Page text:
One person won all the items showcased in the Super Bowl ads, thanks to an unconventional DoorDash advertisement
The commercial then displayed the extensive promo code, consisting of numerous words, which viewers could input on a designated DoorDash website for a chance to win various prizes from Super Bowl advertisers. These prizes ranged from an all-expenses-paid trip anywhere in the world to over 700 packs of Reese’s Big Caramel Cup.
According to AdAge, DoorDash collaborated with numerous partners to organize the sweepstakes, and all advertisers were enthusiastic about participating. Kofi Amoo-Gottfried, DoorDash’s chief marketing officer, stated in an interview with AdAge that they received positive responses from every brand they approached.
While a detailed list of items is available, it includes a diverse range such as a genuine Clydesdale saddle, 288 bags of Peanut Butter M&Ms, and 30 pounds of mayonnaise. DoorDash announced on Twitter that the winner would be notified on Monday.
Despite the widespread attention it received on social media, one notable absence was the ad’s failure to make it onto the list of the “best ads” from the 2024 Super Bowl.
In a statement, The Kellogg School Super Bowl Advertising Review declared Google Pixel’s ad as the standout of the event. The ad depicted a blind individual utilizing “Guided Frame,” Google’s A.I.-powered accessibility feature for the Pixel camera, to capture moments of his life using audio cues, high-contrast animations, and tactile vibrations.
Derek Rucker, the Sandy & Morton Goldman professor of entrepreneurial studies in marketing and co-lead of the school’s Ad Review, remarked in a press release that Google Pixel has mastered the recipe for success in Super Bowl advertising. The company once again showcased a new technology that enhances user experience while connecting with viewers on an emotional level.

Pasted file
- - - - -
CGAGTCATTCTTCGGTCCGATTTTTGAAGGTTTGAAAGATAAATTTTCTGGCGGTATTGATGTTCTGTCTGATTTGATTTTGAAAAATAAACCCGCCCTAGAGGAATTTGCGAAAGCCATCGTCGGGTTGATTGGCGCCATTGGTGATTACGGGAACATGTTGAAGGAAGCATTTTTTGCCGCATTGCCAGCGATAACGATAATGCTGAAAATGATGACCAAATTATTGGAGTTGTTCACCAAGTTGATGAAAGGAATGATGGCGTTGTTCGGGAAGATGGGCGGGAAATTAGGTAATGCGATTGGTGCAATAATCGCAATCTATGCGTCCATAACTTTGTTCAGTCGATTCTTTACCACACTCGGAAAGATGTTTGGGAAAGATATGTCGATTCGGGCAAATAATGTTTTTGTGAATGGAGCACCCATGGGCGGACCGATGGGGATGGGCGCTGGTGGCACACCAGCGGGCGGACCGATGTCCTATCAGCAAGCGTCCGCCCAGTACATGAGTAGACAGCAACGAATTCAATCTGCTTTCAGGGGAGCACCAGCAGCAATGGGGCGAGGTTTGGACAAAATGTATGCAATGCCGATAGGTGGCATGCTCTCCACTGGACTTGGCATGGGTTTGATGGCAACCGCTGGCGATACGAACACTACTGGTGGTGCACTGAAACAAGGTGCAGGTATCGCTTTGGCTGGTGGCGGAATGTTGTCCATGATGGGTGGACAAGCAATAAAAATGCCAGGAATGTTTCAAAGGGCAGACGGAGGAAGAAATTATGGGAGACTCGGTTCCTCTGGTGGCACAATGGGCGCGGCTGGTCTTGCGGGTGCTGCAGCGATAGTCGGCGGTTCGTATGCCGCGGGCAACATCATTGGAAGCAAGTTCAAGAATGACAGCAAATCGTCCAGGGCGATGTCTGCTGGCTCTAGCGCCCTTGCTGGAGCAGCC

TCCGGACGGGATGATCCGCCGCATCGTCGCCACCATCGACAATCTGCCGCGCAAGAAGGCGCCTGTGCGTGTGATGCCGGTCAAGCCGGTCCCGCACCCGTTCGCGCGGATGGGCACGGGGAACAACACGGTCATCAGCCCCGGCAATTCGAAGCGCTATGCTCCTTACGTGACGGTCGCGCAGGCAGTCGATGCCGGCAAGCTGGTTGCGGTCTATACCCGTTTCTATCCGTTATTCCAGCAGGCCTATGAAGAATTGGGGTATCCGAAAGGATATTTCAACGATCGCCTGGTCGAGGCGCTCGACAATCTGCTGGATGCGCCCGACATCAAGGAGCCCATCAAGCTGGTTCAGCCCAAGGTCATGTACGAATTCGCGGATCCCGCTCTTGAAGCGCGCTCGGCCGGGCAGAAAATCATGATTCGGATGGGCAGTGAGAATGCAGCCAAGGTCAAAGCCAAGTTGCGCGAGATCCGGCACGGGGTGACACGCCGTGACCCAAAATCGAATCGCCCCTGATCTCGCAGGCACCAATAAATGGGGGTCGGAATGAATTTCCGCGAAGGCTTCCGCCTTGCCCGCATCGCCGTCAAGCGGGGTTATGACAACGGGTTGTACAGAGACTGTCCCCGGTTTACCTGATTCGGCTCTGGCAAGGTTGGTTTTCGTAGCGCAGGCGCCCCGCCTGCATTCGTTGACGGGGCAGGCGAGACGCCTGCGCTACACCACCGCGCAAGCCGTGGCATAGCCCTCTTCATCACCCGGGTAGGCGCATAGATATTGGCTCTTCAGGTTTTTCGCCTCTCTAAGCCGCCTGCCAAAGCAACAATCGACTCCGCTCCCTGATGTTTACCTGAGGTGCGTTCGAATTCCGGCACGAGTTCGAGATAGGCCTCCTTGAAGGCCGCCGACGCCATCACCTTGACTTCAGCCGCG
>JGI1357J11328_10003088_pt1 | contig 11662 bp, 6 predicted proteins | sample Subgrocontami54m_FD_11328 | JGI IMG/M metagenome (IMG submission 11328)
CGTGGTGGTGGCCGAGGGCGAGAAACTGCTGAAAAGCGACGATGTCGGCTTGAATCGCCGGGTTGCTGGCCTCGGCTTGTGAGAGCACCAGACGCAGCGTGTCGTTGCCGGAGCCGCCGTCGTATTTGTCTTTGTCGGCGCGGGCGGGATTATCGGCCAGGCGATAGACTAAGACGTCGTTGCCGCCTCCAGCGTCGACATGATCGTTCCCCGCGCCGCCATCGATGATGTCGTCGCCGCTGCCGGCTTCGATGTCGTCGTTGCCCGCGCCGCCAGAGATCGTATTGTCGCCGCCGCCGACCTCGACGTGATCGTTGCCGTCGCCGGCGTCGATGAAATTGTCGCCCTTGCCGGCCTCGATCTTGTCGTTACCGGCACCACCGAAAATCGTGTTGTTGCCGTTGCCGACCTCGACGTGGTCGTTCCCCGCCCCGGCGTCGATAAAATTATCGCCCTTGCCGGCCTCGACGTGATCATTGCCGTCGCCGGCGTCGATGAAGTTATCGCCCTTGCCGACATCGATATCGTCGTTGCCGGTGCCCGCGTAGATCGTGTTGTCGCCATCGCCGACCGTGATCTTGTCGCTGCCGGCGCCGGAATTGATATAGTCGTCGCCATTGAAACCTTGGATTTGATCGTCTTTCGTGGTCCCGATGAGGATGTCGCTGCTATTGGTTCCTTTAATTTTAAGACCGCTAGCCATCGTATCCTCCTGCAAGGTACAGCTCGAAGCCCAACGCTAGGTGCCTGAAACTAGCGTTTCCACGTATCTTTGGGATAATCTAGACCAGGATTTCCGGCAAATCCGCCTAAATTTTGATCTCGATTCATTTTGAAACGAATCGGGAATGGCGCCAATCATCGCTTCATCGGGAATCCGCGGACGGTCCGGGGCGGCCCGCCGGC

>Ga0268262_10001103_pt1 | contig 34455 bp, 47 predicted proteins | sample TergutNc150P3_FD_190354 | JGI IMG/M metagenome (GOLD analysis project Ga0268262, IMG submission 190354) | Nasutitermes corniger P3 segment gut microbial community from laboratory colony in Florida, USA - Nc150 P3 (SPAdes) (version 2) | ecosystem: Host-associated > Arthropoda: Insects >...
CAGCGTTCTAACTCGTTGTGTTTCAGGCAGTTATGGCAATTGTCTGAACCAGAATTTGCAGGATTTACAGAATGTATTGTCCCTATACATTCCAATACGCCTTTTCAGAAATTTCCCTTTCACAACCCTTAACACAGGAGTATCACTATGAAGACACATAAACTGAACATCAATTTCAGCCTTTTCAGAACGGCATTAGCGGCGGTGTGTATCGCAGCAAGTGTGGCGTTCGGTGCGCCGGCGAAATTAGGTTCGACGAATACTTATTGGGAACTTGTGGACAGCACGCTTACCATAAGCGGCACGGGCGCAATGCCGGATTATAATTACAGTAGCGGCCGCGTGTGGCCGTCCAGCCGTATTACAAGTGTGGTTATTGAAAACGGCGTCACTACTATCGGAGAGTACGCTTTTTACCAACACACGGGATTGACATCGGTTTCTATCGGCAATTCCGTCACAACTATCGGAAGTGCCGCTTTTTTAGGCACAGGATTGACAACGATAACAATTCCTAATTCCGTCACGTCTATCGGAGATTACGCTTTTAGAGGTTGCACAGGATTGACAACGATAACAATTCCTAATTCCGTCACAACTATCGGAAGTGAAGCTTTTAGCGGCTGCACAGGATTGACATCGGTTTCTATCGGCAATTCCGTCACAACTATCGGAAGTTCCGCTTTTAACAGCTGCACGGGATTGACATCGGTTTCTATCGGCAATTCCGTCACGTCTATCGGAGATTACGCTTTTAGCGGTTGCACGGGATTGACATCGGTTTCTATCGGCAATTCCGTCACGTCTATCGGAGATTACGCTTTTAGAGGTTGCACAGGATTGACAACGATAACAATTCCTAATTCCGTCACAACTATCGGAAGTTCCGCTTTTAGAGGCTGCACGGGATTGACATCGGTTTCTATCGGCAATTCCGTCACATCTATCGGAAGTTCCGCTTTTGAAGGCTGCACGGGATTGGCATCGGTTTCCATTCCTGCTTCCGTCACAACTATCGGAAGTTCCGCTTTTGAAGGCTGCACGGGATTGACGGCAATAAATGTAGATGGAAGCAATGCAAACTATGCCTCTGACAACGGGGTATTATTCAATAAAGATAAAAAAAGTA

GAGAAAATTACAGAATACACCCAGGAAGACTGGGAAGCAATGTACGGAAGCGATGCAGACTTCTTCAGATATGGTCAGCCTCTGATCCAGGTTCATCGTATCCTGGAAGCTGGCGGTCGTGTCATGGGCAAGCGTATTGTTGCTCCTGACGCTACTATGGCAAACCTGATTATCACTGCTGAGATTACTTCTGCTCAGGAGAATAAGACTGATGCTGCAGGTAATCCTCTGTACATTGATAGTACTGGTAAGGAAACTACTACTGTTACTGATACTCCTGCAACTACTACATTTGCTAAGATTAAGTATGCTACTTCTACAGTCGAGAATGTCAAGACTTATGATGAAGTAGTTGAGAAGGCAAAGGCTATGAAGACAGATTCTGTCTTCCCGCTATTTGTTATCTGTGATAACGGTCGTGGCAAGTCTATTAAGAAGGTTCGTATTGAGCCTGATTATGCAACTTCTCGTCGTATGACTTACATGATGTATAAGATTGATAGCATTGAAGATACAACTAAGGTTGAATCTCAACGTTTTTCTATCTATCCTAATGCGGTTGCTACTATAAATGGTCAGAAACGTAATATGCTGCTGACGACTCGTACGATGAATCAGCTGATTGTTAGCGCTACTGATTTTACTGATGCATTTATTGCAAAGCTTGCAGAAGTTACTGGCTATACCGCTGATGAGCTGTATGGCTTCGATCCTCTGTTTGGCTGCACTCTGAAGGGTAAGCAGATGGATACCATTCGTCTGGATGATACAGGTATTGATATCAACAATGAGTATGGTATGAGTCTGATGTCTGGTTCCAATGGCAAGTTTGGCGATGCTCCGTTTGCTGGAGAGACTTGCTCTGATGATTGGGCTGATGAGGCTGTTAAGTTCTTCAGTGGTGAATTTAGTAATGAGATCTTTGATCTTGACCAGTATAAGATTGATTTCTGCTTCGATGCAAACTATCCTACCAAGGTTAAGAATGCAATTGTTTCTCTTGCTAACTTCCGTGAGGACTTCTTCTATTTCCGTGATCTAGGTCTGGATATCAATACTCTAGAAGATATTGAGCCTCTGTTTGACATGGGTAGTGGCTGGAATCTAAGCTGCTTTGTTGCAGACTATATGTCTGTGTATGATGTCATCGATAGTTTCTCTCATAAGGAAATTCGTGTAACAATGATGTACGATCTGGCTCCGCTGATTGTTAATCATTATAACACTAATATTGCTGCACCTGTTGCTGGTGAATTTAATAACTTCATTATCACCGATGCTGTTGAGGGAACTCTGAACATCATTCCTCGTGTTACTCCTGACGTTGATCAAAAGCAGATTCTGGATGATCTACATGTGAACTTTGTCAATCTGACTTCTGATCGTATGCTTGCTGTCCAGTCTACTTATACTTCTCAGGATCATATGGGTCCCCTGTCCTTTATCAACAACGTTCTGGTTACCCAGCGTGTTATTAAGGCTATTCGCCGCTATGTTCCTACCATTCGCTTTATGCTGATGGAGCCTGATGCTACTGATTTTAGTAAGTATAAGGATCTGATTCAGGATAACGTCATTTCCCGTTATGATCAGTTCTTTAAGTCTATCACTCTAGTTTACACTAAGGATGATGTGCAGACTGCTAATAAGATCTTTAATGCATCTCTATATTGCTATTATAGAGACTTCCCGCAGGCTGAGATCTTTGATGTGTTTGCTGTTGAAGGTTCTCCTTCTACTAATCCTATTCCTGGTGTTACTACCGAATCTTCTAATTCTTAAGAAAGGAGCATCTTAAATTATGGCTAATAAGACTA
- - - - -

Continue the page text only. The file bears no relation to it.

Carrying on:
Other ads that received high marks in Kellogg’s review included those from Dove, Michael Cera’s spot for CeraVe, Mountain Dew, Doritos, and Dunkin’ Donuts. Ads that didn’t fare as well in the review were from Temu, Squarespace, Homes.com, and “He Gets Us.”
During Super Bowl LVIII, viewers witnessed an abundance of celebrities in commercials. Kris Jenner appeared in an Oreo ad, Chris Pratt was revealed as the face behind Pringles’ iconic mustache, and Ben Affleck and Jennifer Lopez made Dunkin’ cameos. T-Mobile’s ad featured big names like Bradley Cooper, Common, Jennifer Hudson, and others, while e.l.f. cosmetics brought together celebrities like Gina Torres and Rick Hoffman for a courtroom spoof. NBC sitcoms had reunion moments, with Jennifer Aniston seemingly forgetting her “Friends” co-star David Schwimmer in an Uber Eats ad, and Aubrey Plaza reuniting with her “Parks and Rec” boss Nick Offerman in an ad for Mtn Dew Baja Blast.
Although celebrity appearances in Super Bowl commercials are not new, their prevalence seemed particularly heightened this year. While some brands effectively utilized star power by tapping into pop culture moments, experts caution against overdoing celebrity cameos, which may detract from the ad’s impact.
The Super Bowl wouldn’t be complete without some beloved animal companions. For instance, Budweiser brought back its familiar Clydesdales and a Labrador retriever, teaming up to assist the beer brand with deliveries. Hellmann’s showcased the “Mayo Cat” in its commercial.
However, this year’s advertisements weren’t solely focused on animals, according to Kimberly Whitler, a marketing professor at the University of Virginia’s Darden School of Business.
Nonetheless, advertisers found alternative avenues to capture viewers’ attention.
Whitler noted a trend of nostalgic callbacks, such as ETrade’s return to its successful talking baby campaign from previous Super Bowls.
The 1980s also experienced a revival, with T-Mobile and Nerds incorporating the “Flashdance” theme song, while Kawasaki centered its ad around the mullet hairstyle.
In addition to light-hearted moments, some ads took on more serious themes. For example, Robert Kraft’s Foundation to Combat Antisemitism aired a commercial featuring Dr. Clarence B. Jones, Martin Luther King Jr.’s speechwriter.
Furthermore, the “He Gets Us” campaign, supported by a group of affluent Christian donors, made a comeback with two ads during this year’s Super Bowl.